A talk by Senzil Nawid, University of Arizona. Part of the conference: Great Games? Afghan History through Afghan Eyes
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The year 2011 marks the eightieth anniversary of the death of Fayz Muhammad Katib, often considered to have been the founder of modern Afghan history writing. Whether in the present day or in the Katib’s own period, Afghans have long invested in a multiplicity of historiographical models to make sense of the tortured development path of the Afghan state. Recent international intervention in Afghanistan has created or reproduced many narratives of the Afghan national story, from repeatedly doomed invasions to perpetual fault lines of ethnic division. Yet very little attention has been given to the ways in which Afghans themselves have understood their history, whether as national Afghans or international socialists, as members of ethnic qawms or Muslims.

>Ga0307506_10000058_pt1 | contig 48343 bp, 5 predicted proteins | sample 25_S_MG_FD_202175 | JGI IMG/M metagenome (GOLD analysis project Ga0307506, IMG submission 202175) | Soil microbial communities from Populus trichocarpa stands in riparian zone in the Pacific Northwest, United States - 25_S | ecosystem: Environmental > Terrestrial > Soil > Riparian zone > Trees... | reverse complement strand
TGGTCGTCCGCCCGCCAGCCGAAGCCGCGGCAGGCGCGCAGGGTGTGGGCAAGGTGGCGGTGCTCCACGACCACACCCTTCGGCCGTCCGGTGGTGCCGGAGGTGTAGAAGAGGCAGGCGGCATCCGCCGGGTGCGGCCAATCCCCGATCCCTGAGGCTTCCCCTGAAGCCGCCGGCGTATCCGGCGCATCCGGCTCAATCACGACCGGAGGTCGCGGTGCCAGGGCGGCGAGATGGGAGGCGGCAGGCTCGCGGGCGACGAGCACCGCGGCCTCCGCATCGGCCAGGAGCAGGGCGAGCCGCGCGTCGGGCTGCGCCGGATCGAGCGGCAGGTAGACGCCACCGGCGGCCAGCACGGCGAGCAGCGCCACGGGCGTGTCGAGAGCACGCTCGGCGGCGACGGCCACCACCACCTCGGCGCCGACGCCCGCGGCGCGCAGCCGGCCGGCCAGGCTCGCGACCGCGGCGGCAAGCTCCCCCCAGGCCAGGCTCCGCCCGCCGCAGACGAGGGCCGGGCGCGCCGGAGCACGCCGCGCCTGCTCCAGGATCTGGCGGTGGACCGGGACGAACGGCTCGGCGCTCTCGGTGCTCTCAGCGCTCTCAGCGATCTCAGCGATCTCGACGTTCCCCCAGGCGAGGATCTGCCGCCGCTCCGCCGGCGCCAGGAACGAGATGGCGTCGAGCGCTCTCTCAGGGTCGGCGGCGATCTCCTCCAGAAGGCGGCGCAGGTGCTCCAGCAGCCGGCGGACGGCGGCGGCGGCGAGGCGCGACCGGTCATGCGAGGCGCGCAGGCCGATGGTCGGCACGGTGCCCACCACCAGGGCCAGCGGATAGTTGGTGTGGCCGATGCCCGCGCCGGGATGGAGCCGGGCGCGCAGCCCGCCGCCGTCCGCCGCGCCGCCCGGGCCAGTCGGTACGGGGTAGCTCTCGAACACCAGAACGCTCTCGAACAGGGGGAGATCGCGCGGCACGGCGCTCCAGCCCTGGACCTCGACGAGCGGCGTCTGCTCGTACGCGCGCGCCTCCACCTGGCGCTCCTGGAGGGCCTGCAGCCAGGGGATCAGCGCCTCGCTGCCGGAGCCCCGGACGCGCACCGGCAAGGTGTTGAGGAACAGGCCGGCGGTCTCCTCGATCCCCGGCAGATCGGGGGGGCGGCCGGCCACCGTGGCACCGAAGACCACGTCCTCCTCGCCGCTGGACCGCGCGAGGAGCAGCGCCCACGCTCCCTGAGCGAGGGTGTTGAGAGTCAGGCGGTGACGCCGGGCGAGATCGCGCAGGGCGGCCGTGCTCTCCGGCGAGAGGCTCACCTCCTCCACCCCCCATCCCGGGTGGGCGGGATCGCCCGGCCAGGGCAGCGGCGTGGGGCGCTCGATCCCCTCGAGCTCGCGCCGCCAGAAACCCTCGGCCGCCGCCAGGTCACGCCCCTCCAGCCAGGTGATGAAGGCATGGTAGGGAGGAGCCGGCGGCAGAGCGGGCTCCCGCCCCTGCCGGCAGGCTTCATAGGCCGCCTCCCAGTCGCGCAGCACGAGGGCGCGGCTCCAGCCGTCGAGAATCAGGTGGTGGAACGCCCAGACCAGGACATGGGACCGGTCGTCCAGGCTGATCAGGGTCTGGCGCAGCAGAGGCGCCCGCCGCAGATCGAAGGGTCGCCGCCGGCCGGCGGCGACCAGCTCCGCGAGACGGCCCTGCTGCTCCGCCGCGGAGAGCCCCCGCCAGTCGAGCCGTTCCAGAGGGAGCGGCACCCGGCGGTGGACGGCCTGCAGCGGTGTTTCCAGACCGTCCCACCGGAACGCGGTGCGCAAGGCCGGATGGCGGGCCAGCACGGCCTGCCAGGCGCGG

This conference focuses on patterns and case studies of the historical writings which Afghans have produced in abundance since the formation of the Afghan state in the mid-eighteenth century and which form crucial but under-researched sources on Afghans’ own representations of state, society and culture. Bringing together the leading international specialists on Afghan historiography, the conference represents the first consolidated attempt to study the range of historical genres and narratives produced by Afghans themselves.
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Published: Tuesday, November 22, 2011